Frequently asked questions

What are some of the common cyber threats faced by today’s enterprises?

We think Chief Security Officers are staying up all night thinking about the following:

  1. Brand-reputation. Prevent the company name appear in the news for a data-breach (PII, etc..)
  2. DDoS - Distributed Denial-of-service attack. If our online services are compromised, and our customers cannot use our services, the company is losing money every minute while a DDoS is on.
  3. Ransomware. If my network is lockdown by ransomware, my employee cannot do their daily job
  4. Intellectual Property protection “IP”. I don’t want my competitors to get access to my IP
  5. Internal Threat. All my systems should be lockdown, un-authorized employee should not have access to un-authorized server/services (e.g: HR, Payroll)

Where do most of the threats come from?

Malware can come from many sources but ultimately they come through a vulnerability in one of the softwares running on the local machine (browser, email client, custom software & etc.) It is therefore imperative that an enterprise judiciously and timely install patches for known vulnerabilities.

How do most companies currently find and patch vulnerabilities given that a company may have hundreds of software running on thousands of machines?

Most companies currently run vulnerability scanner tools on their networks about once or twice a month. The scanner may find vulnerabilities but does little to help in terms of pinpointing the exact version or software updates needed to neutralize the threat.

The scan itself is expensive in terms of time and resources. Once the scan result is received, a vulnerability CVE is associated to an IP address - important to note that if you re-run the scan the same machine can have a different IP address (highly common for desktop) - so you end-up with the same vulnerabilities in 2 different machines that you need to remediate - lot of energy and effort are lost due to duplicate IP. Today most of the security team are under-water due to the number of vulnerabilities that they receive, and the lack of prioritization.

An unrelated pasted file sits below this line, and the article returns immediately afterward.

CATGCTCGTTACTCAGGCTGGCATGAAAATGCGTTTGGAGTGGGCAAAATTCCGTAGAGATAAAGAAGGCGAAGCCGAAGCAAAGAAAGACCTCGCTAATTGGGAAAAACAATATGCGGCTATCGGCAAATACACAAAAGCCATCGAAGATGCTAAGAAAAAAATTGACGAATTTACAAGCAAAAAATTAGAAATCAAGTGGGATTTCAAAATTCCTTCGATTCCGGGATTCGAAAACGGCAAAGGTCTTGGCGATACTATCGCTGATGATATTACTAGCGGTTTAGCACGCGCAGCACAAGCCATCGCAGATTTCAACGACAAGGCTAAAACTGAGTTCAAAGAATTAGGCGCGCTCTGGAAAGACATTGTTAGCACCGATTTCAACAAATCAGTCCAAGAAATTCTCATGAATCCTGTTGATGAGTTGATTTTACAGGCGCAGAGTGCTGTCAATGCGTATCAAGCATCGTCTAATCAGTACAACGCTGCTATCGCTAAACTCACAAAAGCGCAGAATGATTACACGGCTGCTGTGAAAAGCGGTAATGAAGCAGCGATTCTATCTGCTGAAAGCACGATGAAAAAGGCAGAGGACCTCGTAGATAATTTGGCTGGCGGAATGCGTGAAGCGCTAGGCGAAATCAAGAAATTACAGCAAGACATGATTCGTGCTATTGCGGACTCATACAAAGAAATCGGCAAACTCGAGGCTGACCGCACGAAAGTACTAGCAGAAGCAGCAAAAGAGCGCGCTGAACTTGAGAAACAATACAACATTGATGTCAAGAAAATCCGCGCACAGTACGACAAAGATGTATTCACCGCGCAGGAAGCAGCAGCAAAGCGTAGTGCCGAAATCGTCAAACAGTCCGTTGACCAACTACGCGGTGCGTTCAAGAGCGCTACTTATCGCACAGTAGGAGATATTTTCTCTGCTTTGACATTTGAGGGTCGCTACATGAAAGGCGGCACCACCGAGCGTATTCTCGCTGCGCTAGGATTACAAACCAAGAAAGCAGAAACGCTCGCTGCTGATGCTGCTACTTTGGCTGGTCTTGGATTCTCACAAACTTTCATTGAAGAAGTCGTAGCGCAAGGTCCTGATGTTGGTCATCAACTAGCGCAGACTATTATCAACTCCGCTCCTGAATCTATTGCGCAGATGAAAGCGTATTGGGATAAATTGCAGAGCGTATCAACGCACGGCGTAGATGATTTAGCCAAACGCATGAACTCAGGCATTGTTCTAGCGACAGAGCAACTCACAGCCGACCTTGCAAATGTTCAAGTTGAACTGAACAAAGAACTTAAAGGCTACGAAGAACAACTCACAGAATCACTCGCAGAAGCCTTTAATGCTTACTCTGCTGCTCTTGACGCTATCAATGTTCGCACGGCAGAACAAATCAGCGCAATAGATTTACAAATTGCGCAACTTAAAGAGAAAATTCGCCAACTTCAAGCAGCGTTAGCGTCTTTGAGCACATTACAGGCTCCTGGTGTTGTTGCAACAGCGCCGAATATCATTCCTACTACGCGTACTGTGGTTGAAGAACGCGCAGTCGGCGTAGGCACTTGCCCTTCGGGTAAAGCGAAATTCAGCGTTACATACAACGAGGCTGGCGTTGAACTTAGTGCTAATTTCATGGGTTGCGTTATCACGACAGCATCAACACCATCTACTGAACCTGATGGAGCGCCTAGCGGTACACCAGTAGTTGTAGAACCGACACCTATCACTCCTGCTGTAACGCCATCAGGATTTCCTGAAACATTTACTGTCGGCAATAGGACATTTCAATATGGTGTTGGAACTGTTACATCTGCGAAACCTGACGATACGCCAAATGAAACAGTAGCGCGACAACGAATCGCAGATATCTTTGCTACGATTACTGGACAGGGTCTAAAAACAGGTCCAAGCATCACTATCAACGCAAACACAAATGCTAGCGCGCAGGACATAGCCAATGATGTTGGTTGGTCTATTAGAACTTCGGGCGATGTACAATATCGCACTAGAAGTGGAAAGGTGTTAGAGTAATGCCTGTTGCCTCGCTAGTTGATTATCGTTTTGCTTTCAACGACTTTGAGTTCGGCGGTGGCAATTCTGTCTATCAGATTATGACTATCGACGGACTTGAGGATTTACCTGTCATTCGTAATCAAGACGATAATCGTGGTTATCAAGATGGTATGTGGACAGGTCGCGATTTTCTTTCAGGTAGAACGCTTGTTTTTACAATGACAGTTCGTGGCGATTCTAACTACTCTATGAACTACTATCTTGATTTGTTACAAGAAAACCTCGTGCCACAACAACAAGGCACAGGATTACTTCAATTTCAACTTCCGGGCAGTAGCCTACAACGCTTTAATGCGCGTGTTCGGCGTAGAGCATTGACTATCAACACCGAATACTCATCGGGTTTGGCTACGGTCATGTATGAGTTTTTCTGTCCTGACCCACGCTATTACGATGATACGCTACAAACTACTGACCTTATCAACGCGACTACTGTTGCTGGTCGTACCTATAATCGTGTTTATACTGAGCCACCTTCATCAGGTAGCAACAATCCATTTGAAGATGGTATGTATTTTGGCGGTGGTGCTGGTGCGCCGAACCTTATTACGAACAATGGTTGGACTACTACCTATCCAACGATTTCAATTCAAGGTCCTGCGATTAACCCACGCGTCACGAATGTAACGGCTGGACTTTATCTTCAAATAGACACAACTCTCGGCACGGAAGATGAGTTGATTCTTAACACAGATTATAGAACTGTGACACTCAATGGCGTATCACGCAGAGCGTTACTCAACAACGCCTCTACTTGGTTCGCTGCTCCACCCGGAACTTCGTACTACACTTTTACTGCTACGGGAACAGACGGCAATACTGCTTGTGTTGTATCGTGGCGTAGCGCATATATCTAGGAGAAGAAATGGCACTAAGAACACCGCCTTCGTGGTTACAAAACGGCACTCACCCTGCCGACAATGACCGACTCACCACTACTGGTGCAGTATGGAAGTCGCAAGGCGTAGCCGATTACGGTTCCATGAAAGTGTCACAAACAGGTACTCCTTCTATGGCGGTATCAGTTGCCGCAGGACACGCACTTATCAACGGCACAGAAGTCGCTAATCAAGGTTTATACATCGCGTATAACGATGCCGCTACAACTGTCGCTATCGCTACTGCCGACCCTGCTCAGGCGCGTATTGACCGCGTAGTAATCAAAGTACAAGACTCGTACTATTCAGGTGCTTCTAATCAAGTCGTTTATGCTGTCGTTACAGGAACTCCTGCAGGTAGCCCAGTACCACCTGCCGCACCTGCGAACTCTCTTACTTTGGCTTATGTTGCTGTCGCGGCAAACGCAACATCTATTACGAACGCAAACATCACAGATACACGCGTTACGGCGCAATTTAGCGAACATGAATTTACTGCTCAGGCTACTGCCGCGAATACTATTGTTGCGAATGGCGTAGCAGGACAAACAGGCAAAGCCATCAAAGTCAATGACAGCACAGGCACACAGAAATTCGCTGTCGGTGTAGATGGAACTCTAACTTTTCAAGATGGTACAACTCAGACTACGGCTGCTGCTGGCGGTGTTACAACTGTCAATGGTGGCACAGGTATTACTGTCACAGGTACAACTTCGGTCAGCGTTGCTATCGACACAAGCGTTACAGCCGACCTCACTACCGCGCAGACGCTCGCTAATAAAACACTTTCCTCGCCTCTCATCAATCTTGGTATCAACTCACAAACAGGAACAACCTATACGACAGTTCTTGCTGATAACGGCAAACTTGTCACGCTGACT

Once a vulnerability is identified, they need to understand what product or configuration is the root cause of the issue, the same CVE can be cause by 10-100 different software or versions, this is a manual research since the security tools don’t provide the exact software & version that cause the vulnerability. Once done, they pass the list of machine/software to patch to the system administrator, which will work on packaging & deploying the latest patch/configuration for the vulnerable software.

Two to four weeks later when the next scan is performed, the security team will review and verify if the previous vulnerability were correctly patched. Very often there is no definitive determination of the vulnerability between the 2 scans.

In addition to the above, security teams receive in their daily/weekly mailbox the list of hundred/thousands new vulnerabilities that they need to assess to understand if they have to worry/take action about it.

So how does FatStacks help?

FatStacks developed a cloud based software called sTRMS (Secured Real Time Matching Services). sTRMS utilizes existing database of installed software (Microsoft SCCM, ServiceNow Discovery, Splunk, Amazon SSM,…) and cross reference the national software vulnerability database (NVD). The advantage of sTRMS is that it can be run on a daily (or even continuous) basis. It can quickly generate a heatmap based on the severity of the vulnerability involved, covering over 90% of the software assets involved. IT personnel can then prioritize their time and use the information provided by sTRMS (including patch version number) and neutralize the most risky vulnerabilities.

So instead of waiting for 2 to 4 weeks between scans, using sTRMS provides almost instantaneous visibility on over 90% of the vulnerabilities.

How critical is “just a few days”?